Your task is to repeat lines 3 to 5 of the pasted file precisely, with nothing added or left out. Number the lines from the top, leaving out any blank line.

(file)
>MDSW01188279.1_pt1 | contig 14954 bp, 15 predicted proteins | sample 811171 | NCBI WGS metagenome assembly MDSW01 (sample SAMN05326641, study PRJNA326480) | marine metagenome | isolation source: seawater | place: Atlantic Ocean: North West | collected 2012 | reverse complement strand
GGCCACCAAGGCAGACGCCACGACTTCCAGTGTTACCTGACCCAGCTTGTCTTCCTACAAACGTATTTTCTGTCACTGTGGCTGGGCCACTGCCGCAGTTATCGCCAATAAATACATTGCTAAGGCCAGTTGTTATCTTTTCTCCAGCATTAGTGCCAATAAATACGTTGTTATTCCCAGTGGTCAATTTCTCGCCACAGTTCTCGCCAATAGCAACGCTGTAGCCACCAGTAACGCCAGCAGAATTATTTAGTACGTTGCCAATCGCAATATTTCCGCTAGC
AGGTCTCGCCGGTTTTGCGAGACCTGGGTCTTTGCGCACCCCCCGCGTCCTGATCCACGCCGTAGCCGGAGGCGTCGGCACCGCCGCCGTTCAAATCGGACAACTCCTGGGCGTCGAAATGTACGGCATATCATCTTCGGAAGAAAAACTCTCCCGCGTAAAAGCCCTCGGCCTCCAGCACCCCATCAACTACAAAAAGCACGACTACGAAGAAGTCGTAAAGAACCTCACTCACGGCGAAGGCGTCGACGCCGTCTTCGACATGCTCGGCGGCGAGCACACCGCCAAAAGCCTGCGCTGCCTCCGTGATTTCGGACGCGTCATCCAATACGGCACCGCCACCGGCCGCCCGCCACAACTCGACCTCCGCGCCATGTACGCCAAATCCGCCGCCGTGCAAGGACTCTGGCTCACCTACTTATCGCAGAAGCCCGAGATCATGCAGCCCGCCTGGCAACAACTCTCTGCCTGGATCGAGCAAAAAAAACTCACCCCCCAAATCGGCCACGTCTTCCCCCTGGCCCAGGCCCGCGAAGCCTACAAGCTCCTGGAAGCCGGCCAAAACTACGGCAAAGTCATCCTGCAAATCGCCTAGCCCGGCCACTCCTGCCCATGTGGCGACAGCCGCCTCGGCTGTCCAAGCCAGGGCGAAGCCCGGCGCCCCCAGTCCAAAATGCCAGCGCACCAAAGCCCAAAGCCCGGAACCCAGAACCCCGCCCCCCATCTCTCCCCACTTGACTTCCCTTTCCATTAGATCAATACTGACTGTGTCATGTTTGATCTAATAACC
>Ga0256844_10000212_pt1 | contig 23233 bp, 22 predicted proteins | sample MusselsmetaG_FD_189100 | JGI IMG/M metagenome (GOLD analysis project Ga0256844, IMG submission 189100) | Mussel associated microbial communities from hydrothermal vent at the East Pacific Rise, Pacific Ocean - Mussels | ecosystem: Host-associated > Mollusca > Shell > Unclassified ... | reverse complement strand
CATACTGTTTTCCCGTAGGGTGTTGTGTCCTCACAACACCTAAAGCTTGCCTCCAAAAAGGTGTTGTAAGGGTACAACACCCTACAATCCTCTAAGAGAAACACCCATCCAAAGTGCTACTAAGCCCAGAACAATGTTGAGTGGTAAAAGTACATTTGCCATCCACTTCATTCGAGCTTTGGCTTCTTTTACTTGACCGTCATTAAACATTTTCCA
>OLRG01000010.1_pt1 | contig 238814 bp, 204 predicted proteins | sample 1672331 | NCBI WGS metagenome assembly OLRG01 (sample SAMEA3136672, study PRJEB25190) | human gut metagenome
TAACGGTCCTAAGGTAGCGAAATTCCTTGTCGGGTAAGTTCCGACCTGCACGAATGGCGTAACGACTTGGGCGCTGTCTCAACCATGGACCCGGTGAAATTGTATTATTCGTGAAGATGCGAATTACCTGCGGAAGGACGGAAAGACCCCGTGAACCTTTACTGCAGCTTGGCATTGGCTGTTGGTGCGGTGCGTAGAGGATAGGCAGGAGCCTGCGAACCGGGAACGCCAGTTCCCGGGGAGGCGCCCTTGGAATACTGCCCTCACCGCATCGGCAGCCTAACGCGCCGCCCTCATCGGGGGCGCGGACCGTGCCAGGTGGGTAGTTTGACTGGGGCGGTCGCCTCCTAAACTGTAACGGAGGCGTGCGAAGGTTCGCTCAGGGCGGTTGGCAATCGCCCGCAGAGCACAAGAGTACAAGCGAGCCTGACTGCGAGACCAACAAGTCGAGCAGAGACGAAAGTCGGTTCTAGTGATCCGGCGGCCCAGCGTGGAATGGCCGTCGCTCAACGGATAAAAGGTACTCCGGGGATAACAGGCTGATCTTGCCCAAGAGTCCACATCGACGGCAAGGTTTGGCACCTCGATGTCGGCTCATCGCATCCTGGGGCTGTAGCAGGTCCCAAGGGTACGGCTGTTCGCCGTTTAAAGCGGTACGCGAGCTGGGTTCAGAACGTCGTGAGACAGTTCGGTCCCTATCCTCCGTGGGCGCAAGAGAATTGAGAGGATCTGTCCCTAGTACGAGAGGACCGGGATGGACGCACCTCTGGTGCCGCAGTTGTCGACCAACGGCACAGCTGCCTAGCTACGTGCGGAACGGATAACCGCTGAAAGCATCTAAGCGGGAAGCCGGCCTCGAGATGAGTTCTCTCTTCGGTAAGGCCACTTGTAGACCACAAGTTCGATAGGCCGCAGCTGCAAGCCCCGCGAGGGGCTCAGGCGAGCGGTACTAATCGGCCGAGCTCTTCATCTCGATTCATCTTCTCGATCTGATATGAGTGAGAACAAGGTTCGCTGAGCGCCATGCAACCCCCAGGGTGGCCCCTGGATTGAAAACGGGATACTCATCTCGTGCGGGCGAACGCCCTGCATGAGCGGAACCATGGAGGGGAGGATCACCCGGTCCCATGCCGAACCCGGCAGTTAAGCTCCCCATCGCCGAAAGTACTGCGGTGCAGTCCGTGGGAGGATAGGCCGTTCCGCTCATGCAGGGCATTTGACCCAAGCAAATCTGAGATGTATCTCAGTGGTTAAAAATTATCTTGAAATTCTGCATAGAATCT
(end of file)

AGGTCTCGCCGGTTTTGCGAGACCTGGGTCTTTGCGCACCCCCCGCGTCCTGATCCACGCCGTAGCCGGAGGCGTCGGCACCGCCGCCGTTCAAATCGGACAACTCCTGGGCGTCGAAATGTACGGCATATCATCTTCGGAAGAAAAACTCTCCCGCGTAAAAGCCCTCGGCCTCCAGCACCCCATCAACTACAAAAAGCACGACTACGAAGAAGTCGTAAAGAACCTCACTCACGGCGAAGGCGTCGACGCCGTCTTCGACATGCTCGGCGGCGAGCACACCGCCAAAAGCCTGCGCTGCCTCCGTGATTTCGGACGCGTCATCCAATACGGCACCGCCACCGGCCGCCCGCCACAACTCGACCTCCGCGCCATGTACGCCAAATCCGCCGCCGTGCAAGGACTCTGGCTCACCTACTTATCGCAGAAGCCCGAGATCATGCAGCCCGCCTGGCAACAACTCTCTGCCTGGATCGAGCAAAAAAAACTCACCCCCCAAATCGGCCACGTCTTCCCCCTGGCCCAGGCCCGCGAAGCCTACAAGCTCCTGGAAGCCGGCCAAAACTACGGCAAAGTCATCCTGCAAATCGCCTAGCCCGGCCACTCCTGCCCATGTGGCGACAGCCGCCTCGGCTGTCCAAGCCAGGGCGAAGCCCGGCGCCCCCAGTCCAAAATGCCAGCGCACCAAAGCCCAAAGCCCGGAACCCAGAACCCCGCCCCCCATCTCTCCCCACTTGACTTCCCTTTCCATTAGATCAATACTGACTGTGTCATGTTTGATCTAATAACC
>Ga0256844_10000212_pt1 | contig 23233 bp, 22 predicted proteins | sample MusselsmetaG_FD_189100 | JGI IMG/M metagenome (GOLD analysis project Ga0256844, IMG submission 189100) | Mussel associated microbial communities from hydrothermal vent at the East Pacific Rise, Pacific Ocean - Mussels | ecosystem: Host-associated > Mollusca > Shell > Unclassified ... | reverse complement strand
CATACTGTTTTCCCGTAGGGTGTTGTGTCCTCACAACACCTAAAGCTTGCCTCCAAAAAGGTGTTGTAAGGGTACAACACCCTACAATCCTCTAAGAGAAACACCCATCCAAAGTGCTACTAAGCCCAGAACAATGTTGAGTGGTAAAAGTACATTTGCCATCCACTTCATTCGAGCTTTGGCTTCTTTTACTTGACCGTCATTAAACATTTTCCA